Assuming that the disc 29 is rotating in a clockwise direction as viewed in FIG. 1, operation of the disc brake of this invention is as follows:

It is also assumed that the shoe linings 79 and 81 are initially slightly out of contact with the side walls 33 and 35 of disc 29. When pressure is applied to the brake pedal (not shown) in the vehicle, fluid under pressure is admitted to the cylinder 47 through inlet 60a. Piston 53 is moved outwardly of the cylinder toward disc 29 and shoe lining 79 is moved into contact with the disc. At substantially the same time, due to the friction of shoe 71 on pins 95 and 97, and on torque-taking pins 87 and 89, the pressure of the fluid in cylinder 47 reacts against the inner end of the piston to remove the caliper to the left as shown in FIG. 4. As the caliper moves in this direction brake shoe 73 moves toward disc 29 and shoe lining 81 is moved into contact with the wall 35 of disc 29.

As the linings 79 and 81 are moved into contact with the opposite side walls of disc 29, the caliper 45 moves slightly to the left as viewed in FIG. 4, and the shoes 71 and 73 move closer together on force-taking pins 87 and 89. Thus, the caliper 45 and the shoes 71 and 73 freely float on their connecting elements. The force of the torque created by the engagement of the brake linings 79 and 81 is transferred throiigh the shoes 71 and 73 to the pins 87 and 89. None of the torque is absorbed by the caliper 45 per se. Since the connections between the pins 87 and 89 and the shoes 71 and 73, which transmit the torque-produced forces to the fixed pins, are substantially equidistant from the sides of the disc, the moments produced on pins 87 and 89 are substantially equal and opposite. Hence, there is no tendency on the part of the shoes or caliper to twist. Accordingly, there is substantially no tendency to produce uneven brake lining wear.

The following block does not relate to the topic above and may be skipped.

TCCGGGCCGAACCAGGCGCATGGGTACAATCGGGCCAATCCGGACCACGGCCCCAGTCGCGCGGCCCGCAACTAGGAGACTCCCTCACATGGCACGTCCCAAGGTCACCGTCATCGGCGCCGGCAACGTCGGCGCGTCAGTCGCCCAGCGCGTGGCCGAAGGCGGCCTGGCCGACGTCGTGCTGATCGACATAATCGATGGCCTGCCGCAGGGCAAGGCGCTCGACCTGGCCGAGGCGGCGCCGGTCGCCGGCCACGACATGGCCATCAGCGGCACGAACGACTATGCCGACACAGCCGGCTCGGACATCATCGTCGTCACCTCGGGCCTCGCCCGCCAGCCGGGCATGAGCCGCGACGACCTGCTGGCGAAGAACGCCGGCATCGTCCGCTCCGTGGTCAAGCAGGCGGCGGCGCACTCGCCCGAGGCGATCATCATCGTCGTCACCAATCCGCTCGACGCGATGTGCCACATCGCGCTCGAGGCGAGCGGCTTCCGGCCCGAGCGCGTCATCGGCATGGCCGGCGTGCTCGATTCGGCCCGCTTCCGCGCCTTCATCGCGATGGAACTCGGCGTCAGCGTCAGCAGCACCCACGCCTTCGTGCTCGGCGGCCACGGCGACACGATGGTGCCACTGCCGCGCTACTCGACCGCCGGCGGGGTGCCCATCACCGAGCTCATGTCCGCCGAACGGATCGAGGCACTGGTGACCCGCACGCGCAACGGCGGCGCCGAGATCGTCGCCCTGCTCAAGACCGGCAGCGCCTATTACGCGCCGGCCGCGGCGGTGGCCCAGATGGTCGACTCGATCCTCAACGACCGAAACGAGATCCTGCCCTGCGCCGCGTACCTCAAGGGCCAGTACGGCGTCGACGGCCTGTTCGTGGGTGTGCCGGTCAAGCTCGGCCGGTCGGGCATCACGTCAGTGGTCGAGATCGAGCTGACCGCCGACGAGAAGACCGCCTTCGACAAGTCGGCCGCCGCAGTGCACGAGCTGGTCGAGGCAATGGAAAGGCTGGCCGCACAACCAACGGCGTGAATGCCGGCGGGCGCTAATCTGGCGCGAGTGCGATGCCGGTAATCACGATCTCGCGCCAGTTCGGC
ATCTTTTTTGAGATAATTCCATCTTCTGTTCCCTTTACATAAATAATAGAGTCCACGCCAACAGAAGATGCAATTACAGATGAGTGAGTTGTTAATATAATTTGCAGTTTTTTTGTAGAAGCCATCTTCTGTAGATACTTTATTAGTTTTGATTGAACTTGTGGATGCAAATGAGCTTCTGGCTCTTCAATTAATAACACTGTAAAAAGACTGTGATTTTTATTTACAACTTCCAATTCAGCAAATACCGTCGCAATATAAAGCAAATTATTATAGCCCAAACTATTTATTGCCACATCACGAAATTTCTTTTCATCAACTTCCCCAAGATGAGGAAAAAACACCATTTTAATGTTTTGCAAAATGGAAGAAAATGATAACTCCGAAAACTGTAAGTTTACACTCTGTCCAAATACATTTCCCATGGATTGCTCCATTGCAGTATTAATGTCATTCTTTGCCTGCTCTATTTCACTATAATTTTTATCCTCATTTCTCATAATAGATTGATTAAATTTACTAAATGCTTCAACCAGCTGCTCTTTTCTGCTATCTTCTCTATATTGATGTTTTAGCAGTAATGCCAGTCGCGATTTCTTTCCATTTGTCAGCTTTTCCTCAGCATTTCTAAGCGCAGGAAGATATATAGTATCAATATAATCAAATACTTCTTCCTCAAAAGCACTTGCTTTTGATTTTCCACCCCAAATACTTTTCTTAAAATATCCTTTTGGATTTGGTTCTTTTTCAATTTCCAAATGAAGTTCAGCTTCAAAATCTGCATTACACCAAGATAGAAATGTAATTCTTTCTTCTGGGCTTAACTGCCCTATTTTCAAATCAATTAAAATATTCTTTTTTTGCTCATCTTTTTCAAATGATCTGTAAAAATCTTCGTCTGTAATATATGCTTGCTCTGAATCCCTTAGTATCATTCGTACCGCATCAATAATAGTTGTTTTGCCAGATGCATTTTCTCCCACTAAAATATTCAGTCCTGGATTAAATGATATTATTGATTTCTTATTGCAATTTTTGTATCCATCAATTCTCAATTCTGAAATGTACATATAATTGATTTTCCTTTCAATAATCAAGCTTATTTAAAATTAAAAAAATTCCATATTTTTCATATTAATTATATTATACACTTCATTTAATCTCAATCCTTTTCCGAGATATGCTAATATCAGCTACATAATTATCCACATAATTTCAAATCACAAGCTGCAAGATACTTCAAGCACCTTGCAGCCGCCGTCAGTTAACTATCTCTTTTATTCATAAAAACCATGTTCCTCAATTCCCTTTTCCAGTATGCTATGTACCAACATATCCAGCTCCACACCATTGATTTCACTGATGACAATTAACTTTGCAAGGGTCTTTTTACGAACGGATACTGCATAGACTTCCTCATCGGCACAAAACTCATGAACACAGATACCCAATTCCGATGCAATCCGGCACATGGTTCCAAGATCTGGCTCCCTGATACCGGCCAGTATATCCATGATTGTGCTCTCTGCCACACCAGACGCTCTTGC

As the piston 53 moves toward the disc, and cylinder portion 47 moves away from the piston, ring 59 moves outwardly in the cylinder bore under the impetus of the outwardly moving edge 62 of recess 58. When the linings 79 and 81 firmly engage the disc sides 33 and 35, respectively, the fluid pressure in cylinder 47 causes the linings to be compressed slightly and also causes the caliper body per se to open slightly, i.e., cylinder portion 47 and backing portion 49 tend to move away from one another. When the brake pedal is released, the residual forces on the linings, due to the lining deflection, tend to move the piston away from the disc and due to caliper deflection, tend to move the cylinder portion further onto the piston. This causes the piston to move into the cylinder relative to the caliper 43. As the cylinder portion 47 and piston 53 move in this manner, ring 59, which has a frictional dragging engagement with the bore of the cylinder remains substantially stationary in the bore. However, relative to piston 53, it moves from engagement with inner edge 62 of recess 58 to engagement with outer edge 64. When the ring contacts edge 64 further movement of the piston away from the disc is inhibited. The clearance of recess 58 and the deflections of caliper 45 and linings 79 and 81 are such that the linings, when the caliper returns to its normal position, are just slightly engaging the disc. This slight engagement is preferable so that when pressure is next applied to the brake pedal,

the linings do not have to be moved any significant distance before gripping the disc.

As mentioned previously, the drag ring 59 also prevents excessive knock-back of the piston. Knock-back is the term used when a piston is moved or jarred into the cylinder due to various types of forces, such as the impact of a wheel against a curbing, for example, or hard cornering of the automobile. If the piston is not held in a position which maintains the brake linings close to the disc, i.e., if the piston were permitted to move into the cylinder, a substantial portion of the movement of the brake pedal the next time pressure is applied to the latter is devoted just to moving the piston out of the cylinder, rather than increasing the pressure applied by the brake linings to the disc.